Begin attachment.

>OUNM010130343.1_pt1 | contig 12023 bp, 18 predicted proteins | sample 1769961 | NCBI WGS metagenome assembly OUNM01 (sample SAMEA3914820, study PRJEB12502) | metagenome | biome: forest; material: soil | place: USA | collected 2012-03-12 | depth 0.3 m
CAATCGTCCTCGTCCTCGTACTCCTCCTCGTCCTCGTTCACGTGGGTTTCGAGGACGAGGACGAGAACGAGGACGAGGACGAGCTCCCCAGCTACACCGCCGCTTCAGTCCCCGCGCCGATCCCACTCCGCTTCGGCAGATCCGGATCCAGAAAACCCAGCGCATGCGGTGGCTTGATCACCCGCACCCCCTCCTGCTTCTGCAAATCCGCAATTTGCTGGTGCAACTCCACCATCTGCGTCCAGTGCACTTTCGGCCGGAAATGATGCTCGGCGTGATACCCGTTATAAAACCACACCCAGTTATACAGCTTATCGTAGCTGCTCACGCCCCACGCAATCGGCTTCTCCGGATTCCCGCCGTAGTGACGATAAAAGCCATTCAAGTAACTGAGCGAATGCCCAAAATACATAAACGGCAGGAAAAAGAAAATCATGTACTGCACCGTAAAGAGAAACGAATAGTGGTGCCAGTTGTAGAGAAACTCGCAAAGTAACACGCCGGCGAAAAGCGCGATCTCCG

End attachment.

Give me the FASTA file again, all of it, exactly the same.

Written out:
>OUNM010130343.1_pt1 | contig 12023 bp, 18 predicted proteins | sample 1769961 | NCBI WGS metagenome assembly OUNM01 (sample SAMEA3914820, study PRJEB12502) | metagenome | biome: forest; material: soil | place: USA | collected 2012-03-12 | depth 0.3 m
CAATCGTCCTCGTCCTCGTACTCCTCCTCGTCCTCGTTCACGTGGGTTTCGAGGACGAGGACGAGAACGAGGACGAGGACGAGCTCCCCAGCTACACCGCCGCTTCAGTCCCCGCGCCGATCCCACTCCGCTTCGGCAGATCCGGATCCAGAAAACCCAGCGCATGCGGTGGCTTGATCACCCGCACCCCCTCCTGCTTCTGCAAATCCGCAATTTGCTGGTGCAACTCCACCATCTGCGTCCAGTGCACTTTCGGCCGGAAATGATGCTCGGCGTGATACCCGTTATAAAACCACACCCAGTTATACAGCTTATCGTAGCTGCTCACGCCCCACGCAATCGGCTTCTCCGGATTCCCGCCGTAGTGACGATAAAAGCCATTCAAGTAACTGAGCGAATGCCCAAAATACATAAACGGCAGGAAAAAGAAAATCATGTACTGCACCGTAAAGAGAAACGAATAGTGGTGCCAGTTGTAGAGAAACTCGCAAAGTAACACGCCGGCGAAAAGCGCGATCTCCG